Fig 5 -'disoloses a firrther modificationof the thermal aerodynamic drag controller in'which an annular duct 21 m q'uxt'a'pos'ition withjthe inrierfiperiphery of the externa l' skin "of the airfrarne 22 extends from a forward 7 station at the nose 'of the airframe rearwardly. over the area desired to be corrected in external new characteristics; The doctor-ducts 21 in thisembodiment act as tanks for the storage of a cool fluid such as liquid nitrogen, liquid hydrogen, or Freon which acts as a skin coola'ri't; flf desired, fapr'essurc is'kcpt on the liquid within duct 21 by reason of an accumulator 31 which has a' source of pressuri'zedgaf's 23 on one side of a flexible diaseparating this gas from the liquid being fed into duct 2'1; The coolairt fluid iii certain applications may be confined entirely within the duct means 21, dispensing with a eo'olantfsu'rnp. In this event the fluid-containing source 'is withinfthe duct or adjacent ducts and the means to "flow the huidwould "typicallybe 'a means to pressurize directly as by'a'n inert gas or by reason of the inherent movement "of the volatiles through the duct means to pipe 24. When audit the 'coolantfluid is also Patent No. 2',747;0 6'4 shows the sandwich'construction of Fig. 7 "ifl'flfit8ii, HeatQ 'flowing'from th'eboundary' layer "will first enterthe outer skin 65. Part "of "the" heat 7 will"enter'thesection'69 through the outer wall and part Q will'e'nter the wanes. "Heat will then he transferred I liquid pump, an ialterina'tonla fan*blower,'or other'type of gas or hydraulic pump. By reason of the cooling of the skin surfaces the aerodynamic drag upon the exterior of the airframe 22 is substantially decreased. Exhaust gases from the turbine 'ormeans "-26 are conducted-or vented to'theannosphere through pipe 32 which is provided'with a'nozzle section '52'at the'rear end thereof to'exp'and'the waste products and to augment the-thrust of the ovrall'airframe'. In*certainapplications"the thrust emanating from nozzle section '52'issuflicient to provide the main thrust for the vehicle, thus dispensing: with all other-prime movers tsaveanexpendable booster to provide original 'startingthrirsh The basic function of the auxiliary power-device '26 is'to provide power for auxiliary devices withinthe airframe '22.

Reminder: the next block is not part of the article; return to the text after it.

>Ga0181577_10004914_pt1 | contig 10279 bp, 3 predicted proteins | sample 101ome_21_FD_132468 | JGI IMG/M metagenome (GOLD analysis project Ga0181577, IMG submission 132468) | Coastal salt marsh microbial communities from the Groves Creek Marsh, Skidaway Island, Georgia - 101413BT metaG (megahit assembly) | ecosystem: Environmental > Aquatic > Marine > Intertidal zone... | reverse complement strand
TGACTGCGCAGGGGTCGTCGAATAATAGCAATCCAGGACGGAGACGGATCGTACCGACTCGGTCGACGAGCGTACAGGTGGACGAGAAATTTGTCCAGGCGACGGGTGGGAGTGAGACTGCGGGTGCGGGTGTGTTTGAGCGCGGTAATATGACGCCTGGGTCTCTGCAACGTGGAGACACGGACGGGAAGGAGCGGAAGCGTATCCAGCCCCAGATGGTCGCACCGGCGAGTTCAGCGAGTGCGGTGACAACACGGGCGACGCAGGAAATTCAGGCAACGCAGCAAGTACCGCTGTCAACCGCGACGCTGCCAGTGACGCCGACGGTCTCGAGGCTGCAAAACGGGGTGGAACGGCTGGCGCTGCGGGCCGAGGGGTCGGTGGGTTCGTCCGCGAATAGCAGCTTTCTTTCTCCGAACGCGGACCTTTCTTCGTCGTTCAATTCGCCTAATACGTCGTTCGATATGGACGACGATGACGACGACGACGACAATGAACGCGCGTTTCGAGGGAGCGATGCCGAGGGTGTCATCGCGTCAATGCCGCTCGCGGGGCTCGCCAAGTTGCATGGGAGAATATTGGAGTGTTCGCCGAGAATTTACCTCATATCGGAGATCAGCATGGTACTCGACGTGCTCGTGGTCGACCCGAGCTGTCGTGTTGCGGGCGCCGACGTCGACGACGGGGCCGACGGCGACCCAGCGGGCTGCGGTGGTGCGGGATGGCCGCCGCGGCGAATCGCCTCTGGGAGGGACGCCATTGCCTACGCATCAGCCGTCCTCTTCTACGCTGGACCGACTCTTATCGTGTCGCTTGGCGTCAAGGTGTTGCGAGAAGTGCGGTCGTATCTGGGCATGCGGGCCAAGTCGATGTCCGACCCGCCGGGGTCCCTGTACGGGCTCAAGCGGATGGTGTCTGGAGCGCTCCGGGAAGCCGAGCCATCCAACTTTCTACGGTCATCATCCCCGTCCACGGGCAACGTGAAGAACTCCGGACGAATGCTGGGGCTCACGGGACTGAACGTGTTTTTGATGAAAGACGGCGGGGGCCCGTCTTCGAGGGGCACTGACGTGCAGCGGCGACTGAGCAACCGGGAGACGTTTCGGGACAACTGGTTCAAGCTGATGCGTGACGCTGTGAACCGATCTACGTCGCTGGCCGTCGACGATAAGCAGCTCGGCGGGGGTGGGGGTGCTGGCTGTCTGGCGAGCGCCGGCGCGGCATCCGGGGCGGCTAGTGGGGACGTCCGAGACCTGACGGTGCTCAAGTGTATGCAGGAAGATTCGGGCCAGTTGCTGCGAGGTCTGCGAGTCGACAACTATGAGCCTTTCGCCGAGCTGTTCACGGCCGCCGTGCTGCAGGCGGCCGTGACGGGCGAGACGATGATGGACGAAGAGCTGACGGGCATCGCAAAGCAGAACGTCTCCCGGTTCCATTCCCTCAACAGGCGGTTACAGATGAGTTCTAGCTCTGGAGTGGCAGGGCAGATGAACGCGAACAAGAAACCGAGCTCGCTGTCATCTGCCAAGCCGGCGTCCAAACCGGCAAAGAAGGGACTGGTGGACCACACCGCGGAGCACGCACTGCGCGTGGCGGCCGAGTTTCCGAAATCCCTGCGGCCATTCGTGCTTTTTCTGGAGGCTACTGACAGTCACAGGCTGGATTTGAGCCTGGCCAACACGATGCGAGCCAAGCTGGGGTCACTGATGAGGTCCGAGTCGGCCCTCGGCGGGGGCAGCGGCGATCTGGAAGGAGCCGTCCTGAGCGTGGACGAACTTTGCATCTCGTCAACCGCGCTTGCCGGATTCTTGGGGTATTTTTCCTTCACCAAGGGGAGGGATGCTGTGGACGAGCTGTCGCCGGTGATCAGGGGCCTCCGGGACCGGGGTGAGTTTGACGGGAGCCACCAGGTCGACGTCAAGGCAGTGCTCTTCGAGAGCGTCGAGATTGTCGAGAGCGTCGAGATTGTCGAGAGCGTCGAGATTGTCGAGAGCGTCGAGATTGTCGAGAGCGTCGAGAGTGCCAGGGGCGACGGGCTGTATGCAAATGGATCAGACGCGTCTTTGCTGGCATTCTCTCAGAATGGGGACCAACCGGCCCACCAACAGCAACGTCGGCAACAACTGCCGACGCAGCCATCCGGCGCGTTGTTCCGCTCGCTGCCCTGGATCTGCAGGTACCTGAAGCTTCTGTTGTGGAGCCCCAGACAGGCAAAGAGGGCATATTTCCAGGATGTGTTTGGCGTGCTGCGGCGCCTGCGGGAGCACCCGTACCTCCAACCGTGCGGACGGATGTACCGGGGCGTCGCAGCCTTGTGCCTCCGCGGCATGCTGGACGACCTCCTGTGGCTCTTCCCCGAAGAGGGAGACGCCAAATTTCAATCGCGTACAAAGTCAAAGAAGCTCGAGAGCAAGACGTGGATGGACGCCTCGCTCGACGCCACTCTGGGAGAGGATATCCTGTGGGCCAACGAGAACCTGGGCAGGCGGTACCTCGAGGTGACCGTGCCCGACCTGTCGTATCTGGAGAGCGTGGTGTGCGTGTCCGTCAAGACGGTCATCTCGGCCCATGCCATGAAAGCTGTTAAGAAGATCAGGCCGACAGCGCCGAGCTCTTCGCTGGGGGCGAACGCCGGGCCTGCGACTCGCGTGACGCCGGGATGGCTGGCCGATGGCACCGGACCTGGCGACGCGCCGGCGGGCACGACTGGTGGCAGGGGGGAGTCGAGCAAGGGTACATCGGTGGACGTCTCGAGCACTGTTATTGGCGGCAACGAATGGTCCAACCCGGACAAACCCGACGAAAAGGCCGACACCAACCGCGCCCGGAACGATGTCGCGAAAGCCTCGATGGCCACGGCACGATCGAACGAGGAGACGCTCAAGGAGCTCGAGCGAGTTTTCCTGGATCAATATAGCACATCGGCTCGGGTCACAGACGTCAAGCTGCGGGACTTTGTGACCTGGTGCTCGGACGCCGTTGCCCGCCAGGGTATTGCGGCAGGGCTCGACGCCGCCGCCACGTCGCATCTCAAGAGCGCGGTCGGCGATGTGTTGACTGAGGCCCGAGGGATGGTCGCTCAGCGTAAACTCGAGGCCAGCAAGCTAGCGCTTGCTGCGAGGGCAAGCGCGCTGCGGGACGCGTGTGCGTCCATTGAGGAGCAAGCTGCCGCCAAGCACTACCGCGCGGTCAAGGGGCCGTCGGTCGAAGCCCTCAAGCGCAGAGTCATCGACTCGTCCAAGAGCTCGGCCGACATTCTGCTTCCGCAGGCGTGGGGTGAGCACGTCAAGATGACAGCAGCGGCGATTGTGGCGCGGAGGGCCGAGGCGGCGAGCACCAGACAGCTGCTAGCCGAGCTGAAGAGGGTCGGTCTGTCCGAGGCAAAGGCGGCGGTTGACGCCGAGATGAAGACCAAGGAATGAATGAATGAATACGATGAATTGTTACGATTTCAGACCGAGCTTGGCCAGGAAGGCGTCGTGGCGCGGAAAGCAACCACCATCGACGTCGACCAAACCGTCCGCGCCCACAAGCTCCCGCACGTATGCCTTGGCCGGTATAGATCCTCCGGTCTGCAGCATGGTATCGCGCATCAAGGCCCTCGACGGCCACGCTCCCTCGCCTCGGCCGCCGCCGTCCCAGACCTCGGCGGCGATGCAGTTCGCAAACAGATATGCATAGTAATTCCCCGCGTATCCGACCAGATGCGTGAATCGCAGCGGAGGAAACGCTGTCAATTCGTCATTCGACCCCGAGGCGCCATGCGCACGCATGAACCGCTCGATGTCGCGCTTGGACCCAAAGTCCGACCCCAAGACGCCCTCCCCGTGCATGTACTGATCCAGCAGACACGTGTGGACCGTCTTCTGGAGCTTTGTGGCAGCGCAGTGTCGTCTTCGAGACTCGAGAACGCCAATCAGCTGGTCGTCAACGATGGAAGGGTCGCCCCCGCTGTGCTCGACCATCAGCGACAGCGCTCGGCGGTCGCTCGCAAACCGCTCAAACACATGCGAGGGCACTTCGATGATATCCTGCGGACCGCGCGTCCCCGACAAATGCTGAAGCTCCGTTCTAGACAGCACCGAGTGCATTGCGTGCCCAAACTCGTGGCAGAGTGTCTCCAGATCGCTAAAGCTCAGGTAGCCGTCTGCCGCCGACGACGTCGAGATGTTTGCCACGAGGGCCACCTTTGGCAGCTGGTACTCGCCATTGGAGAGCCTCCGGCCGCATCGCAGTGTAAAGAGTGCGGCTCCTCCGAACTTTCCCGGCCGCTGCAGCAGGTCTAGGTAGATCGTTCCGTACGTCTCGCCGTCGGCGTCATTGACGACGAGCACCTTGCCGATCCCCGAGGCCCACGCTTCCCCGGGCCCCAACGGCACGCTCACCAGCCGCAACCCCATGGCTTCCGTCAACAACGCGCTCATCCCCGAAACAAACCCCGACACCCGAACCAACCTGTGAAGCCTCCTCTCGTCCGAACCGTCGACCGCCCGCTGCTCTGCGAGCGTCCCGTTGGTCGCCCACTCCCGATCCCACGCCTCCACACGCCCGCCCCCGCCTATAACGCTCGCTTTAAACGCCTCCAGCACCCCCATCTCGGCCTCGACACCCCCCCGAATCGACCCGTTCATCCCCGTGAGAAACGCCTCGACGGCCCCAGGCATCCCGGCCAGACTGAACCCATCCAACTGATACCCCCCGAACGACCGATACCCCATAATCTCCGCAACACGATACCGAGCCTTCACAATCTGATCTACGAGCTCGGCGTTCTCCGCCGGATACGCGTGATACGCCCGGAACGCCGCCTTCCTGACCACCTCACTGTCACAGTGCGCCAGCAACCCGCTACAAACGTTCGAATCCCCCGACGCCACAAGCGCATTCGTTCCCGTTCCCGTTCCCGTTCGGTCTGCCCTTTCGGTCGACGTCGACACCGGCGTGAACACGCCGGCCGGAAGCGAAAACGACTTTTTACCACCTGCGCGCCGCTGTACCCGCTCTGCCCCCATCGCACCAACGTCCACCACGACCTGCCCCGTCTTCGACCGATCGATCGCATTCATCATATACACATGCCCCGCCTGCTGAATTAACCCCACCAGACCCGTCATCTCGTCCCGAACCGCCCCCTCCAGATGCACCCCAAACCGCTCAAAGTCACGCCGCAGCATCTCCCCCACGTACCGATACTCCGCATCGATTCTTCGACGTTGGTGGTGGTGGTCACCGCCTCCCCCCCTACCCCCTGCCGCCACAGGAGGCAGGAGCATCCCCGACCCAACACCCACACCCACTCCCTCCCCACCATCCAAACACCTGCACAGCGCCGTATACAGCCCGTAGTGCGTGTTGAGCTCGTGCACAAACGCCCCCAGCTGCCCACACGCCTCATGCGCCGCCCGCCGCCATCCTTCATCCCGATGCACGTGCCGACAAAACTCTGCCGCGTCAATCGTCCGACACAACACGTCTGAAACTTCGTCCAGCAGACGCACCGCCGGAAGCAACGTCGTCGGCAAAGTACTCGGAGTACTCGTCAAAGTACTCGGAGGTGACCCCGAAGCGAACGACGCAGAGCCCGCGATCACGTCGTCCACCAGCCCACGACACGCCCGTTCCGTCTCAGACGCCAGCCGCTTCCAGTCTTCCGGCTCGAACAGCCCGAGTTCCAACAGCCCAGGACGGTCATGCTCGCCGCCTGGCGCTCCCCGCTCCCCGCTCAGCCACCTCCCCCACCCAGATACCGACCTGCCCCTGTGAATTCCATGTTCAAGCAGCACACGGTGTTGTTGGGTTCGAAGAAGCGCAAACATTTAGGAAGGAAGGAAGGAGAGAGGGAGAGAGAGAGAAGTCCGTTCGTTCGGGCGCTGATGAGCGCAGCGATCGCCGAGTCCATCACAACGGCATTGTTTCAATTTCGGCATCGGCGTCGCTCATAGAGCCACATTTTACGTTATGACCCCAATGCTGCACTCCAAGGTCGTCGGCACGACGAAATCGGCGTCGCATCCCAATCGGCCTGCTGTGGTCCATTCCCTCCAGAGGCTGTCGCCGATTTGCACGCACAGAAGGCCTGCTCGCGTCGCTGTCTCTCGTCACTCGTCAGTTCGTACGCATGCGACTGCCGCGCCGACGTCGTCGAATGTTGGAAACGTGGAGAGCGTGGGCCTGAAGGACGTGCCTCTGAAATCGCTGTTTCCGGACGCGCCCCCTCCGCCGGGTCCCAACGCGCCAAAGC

'Fig. 6'shows a cross sectional view of 'a' double annulus 7 type :ofduct which-may be embodied in the present invention. The heat Q -flowing from the boundary layer is 'transmitted'to theliquid contained between walls and 66. iPart of thisheat is'absorb'ed by the liquid and the remainder Q is transmitted through wall'6 6 to the liquid contained inrtheinner-annulus between walls 66 and 67.' Here again part of the heat is absorbed by the liquid and part Q by the wall "67 Heat from the wall 67 will be transmitted to'the liquid within'tlie inner-wall 67. In theease of theFig. 3 modification this-fluid will be in the 'fuel t-ankslfi and" 11. Reference may be had to Heat Transmission- McA'dams, W. H., McGr-aw-Hill 00., 3d ed., 1954; Thermodynamics of Fluid FlowaHail, N. -A. Prentice-Hall, like, 1951; and Elements bf Heat 'Ifransfer-Jakob, M. and Hawkins, G. A., Wiley (30., 1942, for the method of solving the necessary differential equations for the heat transferfproblem set out in the various'rnoklifications of the 'heat transfer annuli. From these equations the amount of flow of fluid can be cal cola-ted which is' nece'ssary to conduct sufiicient heat away from the skin to'insure the proper ratio of the temperature of skin to the free 'airstreaintemperature insuring l-amin'ar flow. i